Jupyter notebooks have been a thing for a while now in data science communities. Recently I wanted to take a look at how to set these up with support for the F# programming language. While there is some documentation out there, I quickly got lost in a plethora of alternative tools and out-of-date documentation. This walkthrough will get you up and running with F# Jupyter notebooks online and in your vscode editor in no time!Continue reading
This post highlights an F# feature called type providers that makes my life as a software developer easier. Ever had to parse some JSON? Explore a shiny new REST API? Maybe you’ve had to quickly try out an undocumented SOAP service?
Imagine you could talk to any kind of service or interact with any kind of data in your regular IDE, using the full capabilities of a static type system with minimal fuss. No need to generate proxy client code from .wsdl files, no need to reference any Nuget package. With some help from F#’s type providers, It just works™!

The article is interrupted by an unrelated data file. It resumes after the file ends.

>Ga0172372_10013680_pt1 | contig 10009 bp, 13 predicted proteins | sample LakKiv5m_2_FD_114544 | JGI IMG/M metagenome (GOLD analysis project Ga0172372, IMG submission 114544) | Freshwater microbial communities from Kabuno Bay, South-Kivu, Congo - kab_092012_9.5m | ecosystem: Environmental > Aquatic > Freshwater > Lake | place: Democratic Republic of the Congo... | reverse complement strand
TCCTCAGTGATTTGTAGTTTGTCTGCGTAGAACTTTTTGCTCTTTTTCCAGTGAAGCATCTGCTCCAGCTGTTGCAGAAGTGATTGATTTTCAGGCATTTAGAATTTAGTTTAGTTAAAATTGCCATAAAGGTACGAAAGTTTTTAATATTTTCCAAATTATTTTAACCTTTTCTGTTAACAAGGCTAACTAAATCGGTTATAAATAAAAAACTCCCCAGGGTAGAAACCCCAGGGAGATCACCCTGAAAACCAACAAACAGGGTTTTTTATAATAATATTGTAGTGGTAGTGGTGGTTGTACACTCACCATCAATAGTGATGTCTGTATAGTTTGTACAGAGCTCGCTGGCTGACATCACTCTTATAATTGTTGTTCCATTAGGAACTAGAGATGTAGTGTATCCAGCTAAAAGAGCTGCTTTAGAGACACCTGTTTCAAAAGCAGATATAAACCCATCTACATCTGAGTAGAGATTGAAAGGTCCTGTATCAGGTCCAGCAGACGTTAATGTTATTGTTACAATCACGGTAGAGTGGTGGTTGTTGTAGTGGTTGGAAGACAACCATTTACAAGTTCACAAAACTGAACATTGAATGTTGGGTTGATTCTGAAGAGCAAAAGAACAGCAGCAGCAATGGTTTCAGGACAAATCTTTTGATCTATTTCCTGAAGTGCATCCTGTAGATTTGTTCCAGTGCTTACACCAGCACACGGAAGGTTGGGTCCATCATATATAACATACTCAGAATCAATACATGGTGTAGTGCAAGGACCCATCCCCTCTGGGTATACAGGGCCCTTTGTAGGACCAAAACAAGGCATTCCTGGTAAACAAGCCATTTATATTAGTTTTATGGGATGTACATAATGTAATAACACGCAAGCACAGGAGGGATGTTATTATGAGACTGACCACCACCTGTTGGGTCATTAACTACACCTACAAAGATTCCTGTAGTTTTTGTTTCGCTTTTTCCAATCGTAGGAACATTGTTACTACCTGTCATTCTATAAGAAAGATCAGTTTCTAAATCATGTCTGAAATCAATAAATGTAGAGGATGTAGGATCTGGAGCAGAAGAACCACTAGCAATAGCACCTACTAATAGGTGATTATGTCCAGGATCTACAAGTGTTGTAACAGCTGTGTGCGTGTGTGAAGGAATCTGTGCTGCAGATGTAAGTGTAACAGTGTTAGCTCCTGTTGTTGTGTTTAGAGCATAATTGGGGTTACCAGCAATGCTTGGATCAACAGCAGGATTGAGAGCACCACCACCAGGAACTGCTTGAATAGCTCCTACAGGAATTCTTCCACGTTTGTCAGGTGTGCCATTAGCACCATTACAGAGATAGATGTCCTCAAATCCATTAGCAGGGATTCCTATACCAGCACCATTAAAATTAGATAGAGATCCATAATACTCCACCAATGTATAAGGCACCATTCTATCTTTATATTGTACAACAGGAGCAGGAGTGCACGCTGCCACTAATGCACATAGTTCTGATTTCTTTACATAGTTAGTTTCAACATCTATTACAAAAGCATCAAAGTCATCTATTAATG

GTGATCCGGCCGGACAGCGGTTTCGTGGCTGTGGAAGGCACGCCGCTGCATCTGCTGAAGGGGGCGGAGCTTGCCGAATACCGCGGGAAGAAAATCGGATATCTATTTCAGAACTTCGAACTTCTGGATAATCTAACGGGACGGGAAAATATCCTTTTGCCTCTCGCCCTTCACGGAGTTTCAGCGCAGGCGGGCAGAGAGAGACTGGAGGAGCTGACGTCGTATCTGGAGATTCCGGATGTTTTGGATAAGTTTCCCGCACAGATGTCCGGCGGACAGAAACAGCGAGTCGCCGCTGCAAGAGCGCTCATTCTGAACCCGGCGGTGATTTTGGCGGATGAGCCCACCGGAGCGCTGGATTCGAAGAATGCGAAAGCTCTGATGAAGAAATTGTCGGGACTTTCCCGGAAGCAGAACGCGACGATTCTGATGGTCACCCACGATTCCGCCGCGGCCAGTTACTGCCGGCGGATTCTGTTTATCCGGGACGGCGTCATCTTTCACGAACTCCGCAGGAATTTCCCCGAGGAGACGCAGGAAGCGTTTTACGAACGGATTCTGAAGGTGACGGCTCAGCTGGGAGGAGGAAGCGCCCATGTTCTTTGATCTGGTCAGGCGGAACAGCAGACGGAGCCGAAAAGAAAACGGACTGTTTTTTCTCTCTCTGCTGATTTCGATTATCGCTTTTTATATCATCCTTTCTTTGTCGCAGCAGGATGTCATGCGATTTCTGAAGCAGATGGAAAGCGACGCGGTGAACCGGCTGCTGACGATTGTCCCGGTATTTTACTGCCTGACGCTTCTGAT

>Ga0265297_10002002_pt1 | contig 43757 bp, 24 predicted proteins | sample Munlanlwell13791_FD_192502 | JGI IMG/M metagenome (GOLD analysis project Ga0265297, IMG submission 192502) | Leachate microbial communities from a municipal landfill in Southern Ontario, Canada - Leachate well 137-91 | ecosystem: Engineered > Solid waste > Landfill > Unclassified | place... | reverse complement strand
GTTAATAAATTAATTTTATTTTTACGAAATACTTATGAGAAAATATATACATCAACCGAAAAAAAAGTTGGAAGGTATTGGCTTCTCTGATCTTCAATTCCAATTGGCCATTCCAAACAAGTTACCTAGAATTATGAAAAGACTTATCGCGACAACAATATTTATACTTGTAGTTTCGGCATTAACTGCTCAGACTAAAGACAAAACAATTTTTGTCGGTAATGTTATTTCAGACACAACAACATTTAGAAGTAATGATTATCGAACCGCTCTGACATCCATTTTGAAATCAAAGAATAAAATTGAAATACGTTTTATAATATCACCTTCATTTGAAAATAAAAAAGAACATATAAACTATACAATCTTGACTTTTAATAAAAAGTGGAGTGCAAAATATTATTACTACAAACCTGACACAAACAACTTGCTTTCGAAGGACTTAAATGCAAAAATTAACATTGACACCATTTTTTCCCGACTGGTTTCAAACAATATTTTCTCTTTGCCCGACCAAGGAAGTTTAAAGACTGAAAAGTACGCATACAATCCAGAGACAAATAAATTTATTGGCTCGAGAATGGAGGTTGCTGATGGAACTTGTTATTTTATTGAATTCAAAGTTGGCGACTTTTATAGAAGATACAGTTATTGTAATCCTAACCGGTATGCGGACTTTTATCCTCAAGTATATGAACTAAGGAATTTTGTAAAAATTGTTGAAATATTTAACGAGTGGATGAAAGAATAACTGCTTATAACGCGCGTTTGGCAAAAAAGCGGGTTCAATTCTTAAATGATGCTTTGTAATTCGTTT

I’ve been looking to introduce F# in my daily workflow. As a consultant, I often don’t get to pick the programming language I work in. As a result, my experiences with F# are limited to side-projects or throwaway code that doesn’t get committed to version control. One area where F# and its ecosystem are really practical and even outperform alternatives is in exploring data and services, both in the broad sense of the term. Say you have to integrate with a third party REST API that provides little-to-no documentation. F# provides a magical feature called type providers that allows you to explore this API with static types, minimal fuss, and all the features you’ve come to rely on of your trusty IDE. It’s the perfect way to get started with functional programming in a .NET environment.